Women Can Stop Gun Violence in America

When politicians shout that the tragic shooting event in Tucson, Arizona, this past weekend were above politics as usual, it’s like listening to people who own a brothel shouting, “it’s not about the sex.”

While politicians may want to debate our present state of heated rhetoric and a confrontational national mood, the simple truth is that when a violently disturbed man can purchase a high powered handgun and walk into his local sporting goods store along with a magazine with 31 bullets, you have a recipe for disaster.

California, New York, and a few other states prohibit the sale of magazines of more than ten rounds. You may think this is a fine point, but consider the fact that after the shooter had fired his 31 rounds, it was when he attempted to insert a second magazine that he was tackled by three bystanders and brought down.

If your mother, father, brother, sister, or unimaginably your nine year-old daughter, had been shot and killed by the 11th to the 31st bullet fired, that “fine point” becomes a matter of life and death.

And here’s where so many of our politicians have let us down: they have bent to the loud voices on the right and the high pressure tactics of the National Rifle Association (a.k.a., the Gun Lobby.)

In 1994 the Federal government put a law in place that prohibited the sale of magazine clips that had more than ten bullets. That law lapsed in 2004, and a Congress cowered by the power of the National Rifle Association sat on their hands and let it happen. At that point, several states picked up the initiative and made the same action state law. Therefore Jared Loughner could not have walked into a sporting goods store in, for example, his neighboring state of California, and purchased what is known as an extended magazine.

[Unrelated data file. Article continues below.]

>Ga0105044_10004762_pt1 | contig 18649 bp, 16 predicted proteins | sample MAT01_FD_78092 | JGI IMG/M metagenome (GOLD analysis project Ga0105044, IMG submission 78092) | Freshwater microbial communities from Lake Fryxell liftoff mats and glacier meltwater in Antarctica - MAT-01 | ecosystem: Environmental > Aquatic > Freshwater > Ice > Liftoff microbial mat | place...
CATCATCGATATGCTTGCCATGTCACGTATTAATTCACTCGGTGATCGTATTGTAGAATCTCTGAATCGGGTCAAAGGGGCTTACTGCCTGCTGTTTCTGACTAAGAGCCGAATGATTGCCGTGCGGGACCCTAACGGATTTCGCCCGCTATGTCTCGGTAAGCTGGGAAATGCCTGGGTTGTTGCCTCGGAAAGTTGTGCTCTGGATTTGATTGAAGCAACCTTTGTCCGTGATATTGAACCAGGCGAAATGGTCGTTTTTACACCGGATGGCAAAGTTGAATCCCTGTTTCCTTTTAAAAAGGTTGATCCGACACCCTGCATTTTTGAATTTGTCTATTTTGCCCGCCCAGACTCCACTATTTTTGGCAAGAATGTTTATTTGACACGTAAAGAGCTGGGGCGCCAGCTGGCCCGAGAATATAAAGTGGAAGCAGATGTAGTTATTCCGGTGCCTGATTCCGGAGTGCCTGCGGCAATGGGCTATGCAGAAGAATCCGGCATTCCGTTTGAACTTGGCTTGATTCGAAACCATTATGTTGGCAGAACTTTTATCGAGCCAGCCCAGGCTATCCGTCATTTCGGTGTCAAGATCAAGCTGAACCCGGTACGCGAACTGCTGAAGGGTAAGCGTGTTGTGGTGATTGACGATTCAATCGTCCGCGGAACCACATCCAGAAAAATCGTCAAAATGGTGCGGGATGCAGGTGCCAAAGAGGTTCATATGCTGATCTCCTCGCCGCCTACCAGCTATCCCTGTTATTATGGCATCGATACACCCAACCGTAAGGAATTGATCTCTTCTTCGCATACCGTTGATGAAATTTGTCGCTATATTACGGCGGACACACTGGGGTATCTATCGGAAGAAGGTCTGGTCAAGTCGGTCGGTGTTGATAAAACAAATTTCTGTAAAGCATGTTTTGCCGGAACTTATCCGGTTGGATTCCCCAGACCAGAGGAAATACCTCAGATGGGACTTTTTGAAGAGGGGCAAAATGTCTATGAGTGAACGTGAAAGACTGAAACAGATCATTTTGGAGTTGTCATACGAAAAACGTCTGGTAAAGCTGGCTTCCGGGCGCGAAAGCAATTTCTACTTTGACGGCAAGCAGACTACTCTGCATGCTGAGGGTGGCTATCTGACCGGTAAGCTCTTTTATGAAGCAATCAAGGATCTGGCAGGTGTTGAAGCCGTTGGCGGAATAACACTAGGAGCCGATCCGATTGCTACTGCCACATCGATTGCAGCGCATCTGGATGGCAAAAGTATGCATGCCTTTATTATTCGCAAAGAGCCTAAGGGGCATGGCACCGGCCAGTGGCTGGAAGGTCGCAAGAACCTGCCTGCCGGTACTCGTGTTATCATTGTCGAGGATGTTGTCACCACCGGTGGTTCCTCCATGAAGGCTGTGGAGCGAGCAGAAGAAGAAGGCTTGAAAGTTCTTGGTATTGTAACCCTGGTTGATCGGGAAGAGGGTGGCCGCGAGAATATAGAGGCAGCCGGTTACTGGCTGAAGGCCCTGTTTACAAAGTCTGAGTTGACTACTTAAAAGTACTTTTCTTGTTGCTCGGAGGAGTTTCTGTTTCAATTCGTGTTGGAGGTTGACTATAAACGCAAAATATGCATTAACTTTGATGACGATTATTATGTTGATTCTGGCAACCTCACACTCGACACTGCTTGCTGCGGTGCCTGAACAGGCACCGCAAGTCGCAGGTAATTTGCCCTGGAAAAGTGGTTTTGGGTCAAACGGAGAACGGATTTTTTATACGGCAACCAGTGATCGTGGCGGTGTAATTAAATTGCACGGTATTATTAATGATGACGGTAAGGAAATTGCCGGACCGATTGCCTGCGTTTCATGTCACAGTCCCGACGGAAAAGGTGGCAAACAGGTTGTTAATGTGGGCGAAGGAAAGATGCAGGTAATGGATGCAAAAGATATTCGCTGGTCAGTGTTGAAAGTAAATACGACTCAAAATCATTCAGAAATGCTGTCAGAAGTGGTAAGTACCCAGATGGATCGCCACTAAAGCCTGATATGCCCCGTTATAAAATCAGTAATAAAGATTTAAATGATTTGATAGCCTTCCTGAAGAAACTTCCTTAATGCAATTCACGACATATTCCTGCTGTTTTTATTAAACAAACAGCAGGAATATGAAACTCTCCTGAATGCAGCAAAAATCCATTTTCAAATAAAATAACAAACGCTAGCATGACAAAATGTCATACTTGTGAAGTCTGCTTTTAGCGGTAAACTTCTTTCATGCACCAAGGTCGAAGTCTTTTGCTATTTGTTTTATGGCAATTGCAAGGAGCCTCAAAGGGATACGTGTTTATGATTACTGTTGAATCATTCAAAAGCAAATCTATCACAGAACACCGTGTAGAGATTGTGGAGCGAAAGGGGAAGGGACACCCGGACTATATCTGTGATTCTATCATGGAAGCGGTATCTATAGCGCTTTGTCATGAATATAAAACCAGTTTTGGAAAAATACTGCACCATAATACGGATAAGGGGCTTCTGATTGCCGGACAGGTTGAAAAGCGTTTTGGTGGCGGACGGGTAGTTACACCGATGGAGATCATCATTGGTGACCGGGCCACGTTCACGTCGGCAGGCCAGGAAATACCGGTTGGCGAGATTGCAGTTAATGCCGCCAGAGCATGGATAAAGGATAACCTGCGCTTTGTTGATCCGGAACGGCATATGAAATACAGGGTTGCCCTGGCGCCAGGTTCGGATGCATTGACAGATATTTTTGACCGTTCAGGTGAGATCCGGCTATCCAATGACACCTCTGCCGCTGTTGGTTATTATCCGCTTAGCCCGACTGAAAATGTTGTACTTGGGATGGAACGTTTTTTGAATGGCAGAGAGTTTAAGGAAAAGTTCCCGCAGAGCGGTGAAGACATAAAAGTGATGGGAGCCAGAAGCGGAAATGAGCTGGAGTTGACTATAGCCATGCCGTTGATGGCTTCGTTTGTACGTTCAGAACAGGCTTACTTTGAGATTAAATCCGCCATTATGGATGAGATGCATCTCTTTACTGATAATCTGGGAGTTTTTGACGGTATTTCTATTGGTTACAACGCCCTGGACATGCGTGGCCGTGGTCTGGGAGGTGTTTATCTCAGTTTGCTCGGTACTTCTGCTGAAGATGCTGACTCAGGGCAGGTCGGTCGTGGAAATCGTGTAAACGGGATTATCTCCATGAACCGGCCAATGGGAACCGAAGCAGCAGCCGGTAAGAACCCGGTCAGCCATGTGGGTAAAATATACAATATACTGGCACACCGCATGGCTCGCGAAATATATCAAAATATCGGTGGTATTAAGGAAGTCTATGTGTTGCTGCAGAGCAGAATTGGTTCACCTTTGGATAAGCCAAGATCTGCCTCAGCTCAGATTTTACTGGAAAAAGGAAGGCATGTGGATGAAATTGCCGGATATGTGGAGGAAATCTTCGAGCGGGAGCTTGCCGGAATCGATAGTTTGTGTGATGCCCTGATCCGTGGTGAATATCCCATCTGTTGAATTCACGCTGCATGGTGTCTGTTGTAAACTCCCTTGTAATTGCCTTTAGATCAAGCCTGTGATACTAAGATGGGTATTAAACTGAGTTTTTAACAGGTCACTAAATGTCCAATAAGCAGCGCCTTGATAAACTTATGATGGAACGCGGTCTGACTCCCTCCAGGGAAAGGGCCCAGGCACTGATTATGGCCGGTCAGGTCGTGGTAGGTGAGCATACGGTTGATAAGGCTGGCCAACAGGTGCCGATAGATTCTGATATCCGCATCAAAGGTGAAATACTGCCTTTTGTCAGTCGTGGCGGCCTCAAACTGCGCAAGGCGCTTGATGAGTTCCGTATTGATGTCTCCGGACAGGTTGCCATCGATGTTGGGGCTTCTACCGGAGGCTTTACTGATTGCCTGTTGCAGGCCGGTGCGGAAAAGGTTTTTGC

The initial target of twenty-two year-old Loughner in Tucson was Congresswoman Gabrielle Giffords. While a Democrat, she too was a supporter of America’s gun lobby. Giffords, who had won three consecutive elections in a district that can just as easily swing Republican as Democrat, decided that opposing the gun lobby was not worth the political backlash it was bound to bring. But, greatly to her credit, she did support President Obama’s health care legislation, which in itself made her the target of radical Conservatives in her district and elsewhere.

In fact, it was her support of the President’s health care initiative , that earned her the now infamous “gunsite” notation, placing Giffords’  district in the crosshairs on Sarah Palin’s map for national political change.

In spite of a tidal wave of outrage against loose gun laws, it’s reasonable to conclude that, just as in all previous cases of “national soul searching” over gun violence, this debate will peak in several days, and then slide back into the shadows. That was the case after the tragedy the 12 killed and 21 injured in 1999’s massacre at Columbine High School, the 32 deaths at Virginia Tech in 2007, and the 13 deaths at Fort Hood, Texas in 2009.

And it is in those shadows that the NRA lurks, convincing politicians that opposing their concept of a gun for every American who wants one can be fatal to their political survival.

The only real way this tragedy can evolve from rhetoric and political finger-pointing into effecting real change is for women to stand up and loudly say “We must end gun violence NOW!”

Call it Mother’s Against Gun Violence, or Women for a Safer America, but women have always guided this nation’s resolve to act in a decent and rational manner.

And that’s what must happen NOW.

If the day ever comes when politic-ans are more concerned about how their pro gun votes might effect a passionate anti-gun lobby to campaign against them, then, at last we will see change.

But until then, we will continue to live in the dark world of the NRA, where guns equal freedom–and an occasional massacre by unstable individuals is simply the price we pay for our freedom to bear arms.

–Martin Brown
Health Channel Editor – SingleMindedWomen.com